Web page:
Is that what you would say about your recent writing,about your recent lyrics?

Yes. Like your dress changes with time,my poems also change with time.

Your dress hasn’t changed. You have been in this white kurta-pyjama for a long time…

Pen and paper didn’t change… Poetry is not just about romance as it is generally thought,that it will always be written in a moonlit night,sitting in a garden. You can write in a train,bus,and with Allah’s grace,I also have a car and I write in that too.

You mentioned moonlight. Chand and dopahar are two metaphors which we find recurring in your work — chhote chhote sheheron se/khali bore dopaharon se; ek akela is shahar mein,raat mein aur dopahar mein…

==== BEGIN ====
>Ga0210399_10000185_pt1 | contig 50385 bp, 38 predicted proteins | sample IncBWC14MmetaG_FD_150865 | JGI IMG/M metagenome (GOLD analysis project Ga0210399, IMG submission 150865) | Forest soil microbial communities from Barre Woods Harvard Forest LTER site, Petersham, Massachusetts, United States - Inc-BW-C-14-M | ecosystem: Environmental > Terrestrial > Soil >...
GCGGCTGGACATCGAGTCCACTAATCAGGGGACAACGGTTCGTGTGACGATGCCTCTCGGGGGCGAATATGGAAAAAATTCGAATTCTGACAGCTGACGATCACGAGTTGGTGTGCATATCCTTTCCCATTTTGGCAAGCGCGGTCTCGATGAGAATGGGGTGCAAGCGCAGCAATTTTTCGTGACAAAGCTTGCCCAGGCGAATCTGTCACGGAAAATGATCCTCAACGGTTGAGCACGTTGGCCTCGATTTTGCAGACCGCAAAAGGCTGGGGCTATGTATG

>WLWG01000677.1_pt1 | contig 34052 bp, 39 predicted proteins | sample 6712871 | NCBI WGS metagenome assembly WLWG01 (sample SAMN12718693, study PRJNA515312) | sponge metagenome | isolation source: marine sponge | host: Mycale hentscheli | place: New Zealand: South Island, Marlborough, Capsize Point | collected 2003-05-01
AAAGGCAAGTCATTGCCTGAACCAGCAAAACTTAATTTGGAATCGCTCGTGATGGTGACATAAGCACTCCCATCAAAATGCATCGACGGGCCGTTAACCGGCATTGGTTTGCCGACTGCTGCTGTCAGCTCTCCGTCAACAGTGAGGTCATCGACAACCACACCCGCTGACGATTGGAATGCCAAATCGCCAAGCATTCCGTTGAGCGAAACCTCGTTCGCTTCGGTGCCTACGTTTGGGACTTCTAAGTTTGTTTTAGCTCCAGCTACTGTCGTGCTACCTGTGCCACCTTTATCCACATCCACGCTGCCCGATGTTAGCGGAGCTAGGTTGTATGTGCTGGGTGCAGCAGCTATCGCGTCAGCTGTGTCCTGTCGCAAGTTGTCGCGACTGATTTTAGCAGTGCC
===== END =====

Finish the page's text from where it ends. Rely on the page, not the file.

These are symbols of time. You will find a lot of expressions of time in my poetry. I have used chand a lot and its symbolic meaning keeps changing in different contexts. For example,roz akeli aye,roz akeli jaye/chand katora liye bhikharan raat. This image of the moon as a begging bowl,when it first came out,was much criticised.

Poets have used chand as a metaphor for centuries,but I don’t think anybody has used it as audaciously as you did — chand nikal gaya dayya ray,ang pe aise chhale pade. How many lyricists will get away with that,with such raunchy lyrics like zubaan pe laga namak ishq ka…in a Hindi film now ?

It was sung by Rekha (Bhardwaj) and composed by (her husband,filmmaker,musician and lyricist) Vishal. The composition is in thumri style. There is a poem I wrote on Emergency,don’t ask me to recite it,I don’t remember. It goes… chand kyun abr ki maili si gathri main chupa tha… That was your freedom which was hiding in that dirty bundle. And in that poem I described the crescent as a dagger. You can use the moon in so many metaphors.